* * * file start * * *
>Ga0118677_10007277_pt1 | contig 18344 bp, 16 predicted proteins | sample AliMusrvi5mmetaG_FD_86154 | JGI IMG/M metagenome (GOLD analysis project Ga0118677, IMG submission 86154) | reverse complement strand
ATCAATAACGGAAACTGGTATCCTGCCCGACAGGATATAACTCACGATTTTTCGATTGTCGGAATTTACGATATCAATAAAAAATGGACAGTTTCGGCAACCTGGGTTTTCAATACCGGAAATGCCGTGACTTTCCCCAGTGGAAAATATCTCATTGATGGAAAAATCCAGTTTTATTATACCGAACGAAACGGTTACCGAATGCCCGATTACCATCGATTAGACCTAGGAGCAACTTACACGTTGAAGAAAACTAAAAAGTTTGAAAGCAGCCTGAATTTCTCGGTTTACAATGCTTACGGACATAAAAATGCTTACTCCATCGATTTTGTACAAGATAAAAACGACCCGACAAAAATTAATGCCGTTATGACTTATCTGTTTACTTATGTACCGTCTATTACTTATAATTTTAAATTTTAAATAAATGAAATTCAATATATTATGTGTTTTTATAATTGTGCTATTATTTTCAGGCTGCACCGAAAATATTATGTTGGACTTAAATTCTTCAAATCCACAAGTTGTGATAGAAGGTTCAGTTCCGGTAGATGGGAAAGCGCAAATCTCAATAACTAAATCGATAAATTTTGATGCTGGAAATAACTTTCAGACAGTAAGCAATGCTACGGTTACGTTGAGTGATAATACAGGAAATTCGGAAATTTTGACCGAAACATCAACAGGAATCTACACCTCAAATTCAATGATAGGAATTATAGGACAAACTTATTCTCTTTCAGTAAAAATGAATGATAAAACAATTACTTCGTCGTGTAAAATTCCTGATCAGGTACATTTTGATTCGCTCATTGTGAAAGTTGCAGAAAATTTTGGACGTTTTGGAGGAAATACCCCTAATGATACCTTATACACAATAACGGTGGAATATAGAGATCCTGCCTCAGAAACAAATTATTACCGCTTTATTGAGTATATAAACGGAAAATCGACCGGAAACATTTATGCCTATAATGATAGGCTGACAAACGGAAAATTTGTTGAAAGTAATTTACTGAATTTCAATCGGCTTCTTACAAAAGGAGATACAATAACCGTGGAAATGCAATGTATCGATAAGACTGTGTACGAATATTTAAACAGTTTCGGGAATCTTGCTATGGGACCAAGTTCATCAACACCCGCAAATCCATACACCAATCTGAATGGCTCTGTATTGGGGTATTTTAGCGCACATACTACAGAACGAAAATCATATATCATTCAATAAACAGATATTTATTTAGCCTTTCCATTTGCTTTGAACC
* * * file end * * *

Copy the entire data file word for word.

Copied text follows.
>Ga0118677_10007277_pt1 | contig 18344 bp, 16 predicted proteins | sample AliMusrvi5mmetaG_FD_86154 | JGI IMG/M metagenome (GOLD analysis project Ga0118677, IMG submission 86154) | reverse complement strand
ATCAATAACGGAAACTGGTATCCTGCCCGACAGGATATAACTCACGATTTTTCGATTGTCGGAATTTACGATATCAATAAAAAATGGACAGTTTCGGCAACCTGGGTTTTCAATACCGGAAATGCCGTGACTTTCCCCAGTGGAAAATATCTCATTGATGGAAAAATCCAGTTTTATTATACCGAACGAAACGGTTACCGAATGCCCGATTACCATCGATTAGACCTAGGAGCAACTTACACGTTGAAGAAAACTAAAAAGTTTGAAAGCAGCCTGAATTTCTCGGTTTACAATGCTTACGGACATAAAAATGCTTACTCCATCGATTTTGTACAAGATAAAAACGACCCGACAAAAATTAATGCCGTTATGACTTATCTGTTTACTTATGTACCGTCTATTACTTATAATTTTAAATTTTAAATAAATGAAATTCAATATATTATGTGTTTTTATAATTGTGCTATTATTTTCAGGCTGCACCGAAAATATTATGTTGGACTTAAATTCTTCAAATCCACAAGTTGTGATAGAAGGTTCAGTTCCGGTAGATGGGAAAGCGCAAATCTCAATAACTAAATCGATAAATTTTGATGCTGGAAATAACTTTCAGACAGTAAGCAATGCTACGGTTACGTTGAGTGATAATACAGGAAATTCGGAAATTTTGACCGAAACATCAACAGGAATCTACACCTCAAATTCAATGATAGGAATTATAGGACAAACTTATTCTCTTTCAGTAAAAATGAATGATAAAACAATTACTTCGTCGTGTAAAATTCCTGATCAGGTACATTTTGATTCGCTCATTGTGAAAGTTGCAGAAAATTTTGGACGTTTTGGAGGAAATACCCCTAATGATACCTTATACACAATAACGGTGGAATATAGAGATCCTGCCTCAGAAACAAATTATTACCGCTTTATTGAGTATATAAACGGAAAATCGACCGGAAACATTTATGCCTATAATGATAGGCTGACAAACGGAAAATTTGTTGAAAGTAATTTACTGAATTTCAATCGGCTTCTTACAAAAGGAGATACAATAACCGTGGAAATGCAATGTATCGATAAGACTGTGTACGAATATTTAAACAGTTTCGGGAATCTTGCTATGGGACCAAGTTCATCAACACCCGCAAATCCATACACCAATCTGAATGGCTCTGTATTGGGGTATTTTAGCGCACATACTACAGAACGAAAATCATATATCATTCAATAAACAGATATTTATTTAGCCTTTCCATTTGCTTTGAACC